Monday, March 12, 2018

Where Exactly is the Inland Northwest?


Joseph, Oregon at the base of  Oregon's Wallowa Mountains
Is Joseph, Oregon, in the Inland Northwest?

After being told for years that eastern Washington, northern Idaho, and northwestern Montana, comprise the Inland Northwest, we were interested to discover that Baker City, Oregon, is also included within that distinctive region, according to a travel brochure from the area.

But people involved in a Wiki discussion about the Inland Northwest's borders are convinced it is limited to eastern Washington and northern Idaho. They are irritated by the proposition that parts of  Oregon and Montana are included. They are also wondering if "Inland Empire,"  and Inland Northwest are the same thing.

 What is the Inland Empire?

The Merriam-Webster Geographical Dictionary (published in 1949, 1972, and 2001) says the Inland Empire covers Eastern Washington, northern Idaho, northeastern Oregon, and far-western Montana.

A railroad trestle spans mountain tops in northern Idaho, an area through which people walked until trains between Chicago and Tacoma connected it with the outside world.
A book called Library of Congress Subject Headings includes an entry that says:

"Inland Empire (Pacific Northwest). Here are entered works about the Northwestern United States between the Cascade Range and Rocky Mountains, comprising eastern Washington, northeastern Oregon, northern Idaho and extreme western Montana." 

Spokane: the Hub of an Empire

Historylink.org, backed up by the State of Washington and the Washington State Department of Archeology and Historic Preservation, says that the Inland Northwest and Inland Empire are the same place: "Spokane is the commercial hub of the interstate area known formerly as the “Inland Empire” and now as the Inland Northwest.”


Historical photo of Spokane and Inland Empire Railroad in downtown Spokane, Washington, USA in 1912, from the collection of The Spokesman-Review, Spokane, WA
In the old days, the word "empire" defined a promising region that rich people were investing in, where, opportunities were rampant, and one could get lucky if he or she ended up in the right place as the right time. Nowadays the idea of empire has fallen out of favor, being commonly associated with unbridled exploitation of land and people by an elite few. Nowadays, "Inland Northwest" is a more soothing term.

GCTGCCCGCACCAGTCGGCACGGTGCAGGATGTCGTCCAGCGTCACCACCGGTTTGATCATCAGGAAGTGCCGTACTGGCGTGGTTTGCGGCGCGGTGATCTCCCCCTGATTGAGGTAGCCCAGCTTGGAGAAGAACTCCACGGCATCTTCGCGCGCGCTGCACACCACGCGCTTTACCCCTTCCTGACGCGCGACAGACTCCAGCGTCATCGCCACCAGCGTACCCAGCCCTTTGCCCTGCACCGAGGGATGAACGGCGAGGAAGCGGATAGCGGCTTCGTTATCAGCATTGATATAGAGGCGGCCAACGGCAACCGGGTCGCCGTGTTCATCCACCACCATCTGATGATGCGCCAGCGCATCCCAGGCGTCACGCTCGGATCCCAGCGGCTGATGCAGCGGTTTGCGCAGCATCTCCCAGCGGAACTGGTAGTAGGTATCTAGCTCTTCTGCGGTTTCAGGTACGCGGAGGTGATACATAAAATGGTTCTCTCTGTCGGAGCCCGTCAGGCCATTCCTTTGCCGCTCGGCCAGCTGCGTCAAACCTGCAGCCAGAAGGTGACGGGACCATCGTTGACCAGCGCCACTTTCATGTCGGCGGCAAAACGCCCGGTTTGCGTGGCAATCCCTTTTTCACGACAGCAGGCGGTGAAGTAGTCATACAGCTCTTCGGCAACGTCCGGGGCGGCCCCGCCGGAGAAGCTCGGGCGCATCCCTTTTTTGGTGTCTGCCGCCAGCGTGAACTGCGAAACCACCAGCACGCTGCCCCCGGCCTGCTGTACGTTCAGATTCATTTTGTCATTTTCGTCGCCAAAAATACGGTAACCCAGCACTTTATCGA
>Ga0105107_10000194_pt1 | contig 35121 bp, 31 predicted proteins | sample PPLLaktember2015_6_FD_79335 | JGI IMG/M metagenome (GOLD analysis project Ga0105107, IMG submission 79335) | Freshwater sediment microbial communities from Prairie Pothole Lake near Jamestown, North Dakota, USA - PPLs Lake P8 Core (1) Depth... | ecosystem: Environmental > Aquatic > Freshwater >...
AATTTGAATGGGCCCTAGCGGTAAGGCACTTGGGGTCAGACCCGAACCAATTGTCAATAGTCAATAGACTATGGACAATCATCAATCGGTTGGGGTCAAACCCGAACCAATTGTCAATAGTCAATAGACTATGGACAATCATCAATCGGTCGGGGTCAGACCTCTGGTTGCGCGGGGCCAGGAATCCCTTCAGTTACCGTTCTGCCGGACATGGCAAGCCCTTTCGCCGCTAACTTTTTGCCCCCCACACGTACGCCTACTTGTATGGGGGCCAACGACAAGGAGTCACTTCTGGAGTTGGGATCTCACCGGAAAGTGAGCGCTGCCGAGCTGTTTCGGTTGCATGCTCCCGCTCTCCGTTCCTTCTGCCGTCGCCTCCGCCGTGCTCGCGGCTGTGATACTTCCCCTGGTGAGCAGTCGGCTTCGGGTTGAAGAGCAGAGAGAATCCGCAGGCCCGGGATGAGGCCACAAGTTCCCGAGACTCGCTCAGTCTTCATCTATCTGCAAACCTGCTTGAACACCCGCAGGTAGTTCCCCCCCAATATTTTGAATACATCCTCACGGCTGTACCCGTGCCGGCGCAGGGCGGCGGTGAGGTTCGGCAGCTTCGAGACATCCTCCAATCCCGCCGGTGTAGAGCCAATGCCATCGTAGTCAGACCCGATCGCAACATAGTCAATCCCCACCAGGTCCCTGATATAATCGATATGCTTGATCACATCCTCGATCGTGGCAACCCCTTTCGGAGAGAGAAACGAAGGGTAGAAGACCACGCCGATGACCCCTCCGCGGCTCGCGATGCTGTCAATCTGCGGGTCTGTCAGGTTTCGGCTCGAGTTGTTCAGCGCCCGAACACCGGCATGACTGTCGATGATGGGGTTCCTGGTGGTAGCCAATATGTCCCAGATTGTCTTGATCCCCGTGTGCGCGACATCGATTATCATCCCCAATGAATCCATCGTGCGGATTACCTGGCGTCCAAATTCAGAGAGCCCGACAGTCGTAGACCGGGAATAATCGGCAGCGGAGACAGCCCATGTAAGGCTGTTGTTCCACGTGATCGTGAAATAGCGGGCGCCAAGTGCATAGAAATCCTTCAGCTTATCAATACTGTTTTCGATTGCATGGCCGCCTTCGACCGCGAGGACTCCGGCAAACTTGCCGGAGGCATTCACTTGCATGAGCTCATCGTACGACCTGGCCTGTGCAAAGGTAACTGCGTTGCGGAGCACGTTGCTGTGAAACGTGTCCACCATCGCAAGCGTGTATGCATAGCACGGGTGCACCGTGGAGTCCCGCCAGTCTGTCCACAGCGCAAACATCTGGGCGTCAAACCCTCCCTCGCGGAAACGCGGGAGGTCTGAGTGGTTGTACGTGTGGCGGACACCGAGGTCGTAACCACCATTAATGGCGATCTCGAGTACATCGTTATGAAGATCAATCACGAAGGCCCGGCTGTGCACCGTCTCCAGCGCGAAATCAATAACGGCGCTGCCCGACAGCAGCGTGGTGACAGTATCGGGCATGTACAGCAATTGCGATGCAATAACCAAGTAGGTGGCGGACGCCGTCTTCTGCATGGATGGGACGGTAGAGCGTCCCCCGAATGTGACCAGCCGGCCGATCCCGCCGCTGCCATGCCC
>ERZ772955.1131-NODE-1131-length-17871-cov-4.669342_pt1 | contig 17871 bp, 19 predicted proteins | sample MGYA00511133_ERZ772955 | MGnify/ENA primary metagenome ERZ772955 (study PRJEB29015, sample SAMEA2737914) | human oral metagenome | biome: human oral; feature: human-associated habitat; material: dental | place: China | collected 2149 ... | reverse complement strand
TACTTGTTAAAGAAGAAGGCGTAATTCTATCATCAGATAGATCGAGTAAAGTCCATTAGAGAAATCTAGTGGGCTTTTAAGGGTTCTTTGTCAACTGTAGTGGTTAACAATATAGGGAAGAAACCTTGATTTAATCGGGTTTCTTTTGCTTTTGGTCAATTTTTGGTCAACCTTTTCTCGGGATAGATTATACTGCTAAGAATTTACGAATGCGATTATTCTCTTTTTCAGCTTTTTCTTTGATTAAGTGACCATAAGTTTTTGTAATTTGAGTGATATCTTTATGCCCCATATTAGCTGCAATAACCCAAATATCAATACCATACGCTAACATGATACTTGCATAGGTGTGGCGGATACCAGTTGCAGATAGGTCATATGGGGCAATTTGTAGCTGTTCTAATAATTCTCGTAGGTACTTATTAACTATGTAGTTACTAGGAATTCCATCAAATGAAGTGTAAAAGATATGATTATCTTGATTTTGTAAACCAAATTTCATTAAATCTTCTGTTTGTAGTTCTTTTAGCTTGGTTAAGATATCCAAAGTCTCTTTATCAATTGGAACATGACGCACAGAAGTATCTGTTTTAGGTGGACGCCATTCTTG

Spokane began to emerge as the center of the Inland Empire in the late 1880s, when the discovery of gold in north Idaho caused it to boom. Many fortune hunters from around the nation acquired their grub stakes in Spokane and used it as a jumping off point to the remote mountain mining areas.

The "Inland Empire" name memorializes the railroad tycoon Jim Hill, who was widely known as the "Empire Builder, for his role in developing rail access to the resource-rich Northwest.

Farms and mountains of the Inland Northwest attracted homesteaders and speculators who sought rich lands like this field near Sanders, Idaho, between Coeur d'Alene and Joseph, Oregon
Spokane grew as a commercial and financial hub where railroads converged, and from which eager entrepreneurs and settlers traded and fanned out to the surrounding mines, fields, and forests. Today, the city serves the commercial, manufacturing, transportation, medical, shopping, and entertainment needs of an 80,000 square mile region.

Former Secretary of the Spokane Chamber of Commerce, John R. Reavis, opined about the city's sphere of influence in his 1891 Annual Report:

"By reason of her geographical position and railroad connections Spokane is fitted as no other city is, or ever can be, to be the distributing center of all that country within a radius of 150 miles, and in some instances territory much farther away. (Pacific Northwest Collections, University of Washington Libraries. Spokane, Washington: W. D. Knight. pp. 6–7, 10–12.)

Spokane Washington's service area in 1891
Towns near the edge of Reavis's 150 mile radius are: Wenatchee and Winthrop to the west at the base of the Cascade Mountains; and Whitefish, Montana, at the base of the Rocky Mountains to the east. By Reavis' parameters, "The Empire" included Walla Walla, Washington, to the south, and Lewiston/Clarkston in Idaho, (only 87 miles south of Spokane) where the Snake and Clark Fork rivers converge, and which some argue is the southern terminus of the Inland Northwest. Note the 150 mile radius encompasses Joseph on the south and also extends into Canada.

 Enter Baker, "Queen City of the Inland Empire”

Did Reavis's "much farther away" comment include Baker City, Oregon? In 1900, Baker City, boasted a population larger than Spokane, which is 200 miles north as the crow flies.

Baker City, Oregon
Baker City prospered due to a profusion of gold strikes and it promoted itself as the “Queen City of the Inland Empire,” according to The Oregon Encyclopedia, a project of the Oregon Historical Society.

So, According to historical authorities, the Inland Empire and Inland Northwest are one and the same, and the area reaches from the Canadian border, south as far south as Baker City, Oregon. Apparently, the cities of Wallowa County, in Oregon's northeastern corner lie within the sphere of the Inland Northwest.

No comments:

Post a Comment